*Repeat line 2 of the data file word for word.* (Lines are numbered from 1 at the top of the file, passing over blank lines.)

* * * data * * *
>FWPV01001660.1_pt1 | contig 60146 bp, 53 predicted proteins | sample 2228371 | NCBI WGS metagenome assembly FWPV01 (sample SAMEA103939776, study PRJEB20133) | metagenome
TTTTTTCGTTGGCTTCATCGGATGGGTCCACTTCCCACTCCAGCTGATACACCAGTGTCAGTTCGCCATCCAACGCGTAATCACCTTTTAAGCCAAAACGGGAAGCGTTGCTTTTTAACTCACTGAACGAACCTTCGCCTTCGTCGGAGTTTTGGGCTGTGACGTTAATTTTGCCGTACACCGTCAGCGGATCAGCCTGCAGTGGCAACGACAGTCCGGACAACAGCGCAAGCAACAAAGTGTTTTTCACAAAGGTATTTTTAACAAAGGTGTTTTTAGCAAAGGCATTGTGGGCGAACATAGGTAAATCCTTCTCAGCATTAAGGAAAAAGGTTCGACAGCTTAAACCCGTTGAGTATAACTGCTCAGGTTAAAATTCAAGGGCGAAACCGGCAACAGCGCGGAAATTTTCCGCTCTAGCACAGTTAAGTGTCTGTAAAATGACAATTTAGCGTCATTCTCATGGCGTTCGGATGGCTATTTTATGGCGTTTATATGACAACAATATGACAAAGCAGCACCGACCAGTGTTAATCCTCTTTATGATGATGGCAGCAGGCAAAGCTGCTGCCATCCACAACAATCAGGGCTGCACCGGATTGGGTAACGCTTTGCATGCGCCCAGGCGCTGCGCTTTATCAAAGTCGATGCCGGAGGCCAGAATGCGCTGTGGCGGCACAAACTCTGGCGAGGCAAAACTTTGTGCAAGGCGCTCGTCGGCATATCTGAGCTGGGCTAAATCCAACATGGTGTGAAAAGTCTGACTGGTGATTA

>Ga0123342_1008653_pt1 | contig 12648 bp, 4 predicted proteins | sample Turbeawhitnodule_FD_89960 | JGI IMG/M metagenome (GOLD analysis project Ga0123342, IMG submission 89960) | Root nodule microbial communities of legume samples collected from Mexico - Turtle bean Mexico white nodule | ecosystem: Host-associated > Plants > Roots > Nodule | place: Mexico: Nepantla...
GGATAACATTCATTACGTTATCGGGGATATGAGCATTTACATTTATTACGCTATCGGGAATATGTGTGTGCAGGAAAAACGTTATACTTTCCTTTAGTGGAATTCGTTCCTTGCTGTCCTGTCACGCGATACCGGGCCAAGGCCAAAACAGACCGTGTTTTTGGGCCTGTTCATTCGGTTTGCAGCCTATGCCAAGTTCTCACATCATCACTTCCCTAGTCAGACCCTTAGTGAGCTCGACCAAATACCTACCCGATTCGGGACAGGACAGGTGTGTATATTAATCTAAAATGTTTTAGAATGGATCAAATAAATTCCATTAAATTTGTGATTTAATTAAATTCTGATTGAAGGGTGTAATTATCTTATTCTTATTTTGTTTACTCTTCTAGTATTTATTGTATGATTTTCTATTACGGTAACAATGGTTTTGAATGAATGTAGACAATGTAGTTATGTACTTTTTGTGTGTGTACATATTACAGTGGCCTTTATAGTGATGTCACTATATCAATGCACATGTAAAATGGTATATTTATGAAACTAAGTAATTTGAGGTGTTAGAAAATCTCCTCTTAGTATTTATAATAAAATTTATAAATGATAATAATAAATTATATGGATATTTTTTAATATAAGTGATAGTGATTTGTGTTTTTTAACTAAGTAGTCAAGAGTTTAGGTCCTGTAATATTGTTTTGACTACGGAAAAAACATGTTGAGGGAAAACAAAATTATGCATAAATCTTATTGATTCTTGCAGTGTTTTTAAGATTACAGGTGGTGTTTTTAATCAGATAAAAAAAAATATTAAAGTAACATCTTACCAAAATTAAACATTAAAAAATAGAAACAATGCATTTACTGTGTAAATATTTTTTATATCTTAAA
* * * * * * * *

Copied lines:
TTTTTTCGTTGGCTTCATCGGATGGGTCCACTTCCCACTCCAGCTGATACACCAGTGTCAGTTCGCCATCCAACGCGTAATCACCTTTTAAGCCAAAACGGGAAGCGTTGCTTTTTAACTCACTGAACGAACCTTCGCCTTCGTCGGAGTTTTGGGCTGTGACGTTAATTTTGCCGTACACCGTCAGCGGATCAGCCTGCAGTGGCAACGACAGTCCGGACAACAGCGCAAGCAACAAAGTGTTTTTCACAAAGGTATTTTTAACAAAGGTGTTTTTAGCAAAGGCATTGTGGGCGAACATAGGTAAATCCTTCTCAGCATTAAGGAAAAAGGTTCGACAGCTTAAACCCGTTGAGTATAACTGCTCAGGTTAAAATTCAAGGGCGAAACCGGCAACAGCGCGGAAATTTTCCGCTCTAGCACAGTTAAGTGTCTGTAAAATGACAATTTAGCGTCATTCTCATGGCGTTCGGATGGCTATTTTATGGCGTTTATATGACAACAATATGACAAAGCAGCACCGACCAGTGTTAATCCTCTTTATGATGATGGCAGCAGGCAAAGCTGCTGCCATCCACAACAATCAGGGCTGCACCGGATTGGGTAACGCTTTGCATGCGCCCAGGCGCTGCGCTTTATCAAAGTCGATGCCGGAGGCCAGAATGCGCTGTGGCGGCACAAACTCTGGCGAGGCAAAACTTTGTGCAAGGCGCTCGTCGGCATATCTGAGCTGGGCTAAATCCAACATGGTGTGAAAAGTCTGACTGGTGATTA